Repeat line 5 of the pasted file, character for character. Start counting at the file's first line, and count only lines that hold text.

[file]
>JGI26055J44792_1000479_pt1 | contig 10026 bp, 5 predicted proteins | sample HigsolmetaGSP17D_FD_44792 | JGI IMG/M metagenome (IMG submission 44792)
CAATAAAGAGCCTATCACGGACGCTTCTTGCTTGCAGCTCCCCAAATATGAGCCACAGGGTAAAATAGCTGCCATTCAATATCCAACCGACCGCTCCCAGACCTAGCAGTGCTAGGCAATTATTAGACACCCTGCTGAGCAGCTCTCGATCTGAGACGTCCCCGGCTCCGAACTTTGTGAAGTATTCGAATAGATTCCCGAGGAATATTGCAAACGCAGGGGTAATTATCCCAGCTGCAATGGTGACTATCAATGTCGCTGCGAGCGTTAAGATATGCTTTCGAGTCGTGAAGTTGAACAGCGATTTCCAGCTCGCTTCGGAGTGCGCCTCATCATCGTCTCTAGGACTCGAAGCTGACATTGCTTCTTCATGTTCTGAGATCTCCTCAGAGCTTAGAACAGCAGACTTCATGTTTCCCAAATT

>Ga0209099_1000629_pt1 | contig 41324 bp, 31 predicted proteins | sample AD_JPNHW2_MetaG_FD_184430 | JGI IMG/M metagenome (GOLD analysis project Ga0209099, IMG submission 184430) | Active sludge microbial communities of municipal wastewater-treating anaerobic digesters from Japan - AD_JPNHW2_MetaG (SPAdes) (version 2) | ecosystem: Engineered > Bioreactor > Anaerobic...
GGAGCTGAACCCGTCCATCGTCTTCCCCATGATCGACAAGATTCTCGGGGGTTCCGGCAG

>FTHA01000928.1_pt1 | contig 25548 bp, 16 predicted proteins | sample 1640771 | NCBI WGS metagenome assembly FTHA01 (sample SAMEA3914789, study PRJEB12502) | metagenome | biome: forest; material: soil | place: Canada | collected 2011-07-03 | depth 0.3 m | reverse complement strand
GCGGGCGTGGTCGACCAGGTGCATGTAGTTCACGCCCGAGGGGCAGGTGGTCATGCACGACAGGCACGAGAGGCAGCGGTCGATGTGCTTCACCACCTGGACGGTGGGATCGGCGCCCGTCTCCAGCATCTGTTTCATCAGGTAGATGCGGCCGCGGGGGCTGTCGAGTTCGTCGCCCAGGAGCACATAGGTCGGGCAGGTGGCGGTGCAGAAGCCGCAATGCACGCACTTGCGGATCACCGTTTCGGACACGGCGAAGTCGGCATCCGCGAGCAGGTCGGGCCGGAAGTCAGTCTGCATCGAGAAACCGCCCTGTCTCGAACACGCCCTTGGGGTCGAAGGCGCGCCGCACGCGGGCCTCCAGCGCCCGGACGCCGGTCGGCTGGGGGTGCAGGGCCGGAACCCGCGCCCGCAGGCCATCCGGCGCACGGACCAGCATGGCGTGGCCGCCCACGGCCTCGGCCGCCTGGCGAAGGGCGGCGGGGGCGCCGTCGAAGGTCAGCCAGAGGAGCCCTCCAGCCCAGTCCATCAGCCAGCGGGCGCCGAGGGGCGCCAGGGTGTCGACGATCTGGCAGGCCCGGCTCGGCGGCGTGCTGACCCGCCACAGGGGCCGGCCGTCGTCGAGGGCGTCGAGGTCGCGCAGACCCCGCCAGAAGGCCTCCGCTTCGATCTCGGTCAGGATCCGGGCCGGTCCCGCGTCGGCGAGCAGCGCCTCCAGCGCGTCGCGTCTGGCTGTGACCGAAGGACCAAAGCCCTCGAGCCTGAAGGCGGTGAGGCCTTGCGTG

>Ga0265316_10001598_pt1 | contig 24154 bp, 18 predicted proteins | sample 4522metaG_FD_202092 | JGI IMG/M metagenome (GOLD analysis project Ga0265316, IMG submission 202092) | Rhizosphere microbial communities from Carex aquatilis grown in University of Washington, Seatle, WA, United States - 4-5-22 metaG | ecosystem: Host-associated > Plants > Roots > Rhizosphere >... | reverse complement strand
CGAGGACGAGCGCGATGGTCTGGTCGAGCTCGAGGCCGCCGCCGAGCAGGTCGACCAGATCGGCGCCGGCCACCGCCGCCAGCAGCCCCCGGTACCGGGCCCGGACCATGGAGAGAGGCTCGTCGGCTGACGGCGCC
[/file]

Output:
>FTHA01000928.1_pt1 | contig 25548 bp, 16 predicted proteins | sample 1640771 | NCBI WGS metagenome assembly FTHA01 (sample SAMEA3914789, study PRJEB12502) | metagenome | biome: forest; material: soil | place: Canada | collected 2011-07-03 | depth 0.3 m | reverse complement strand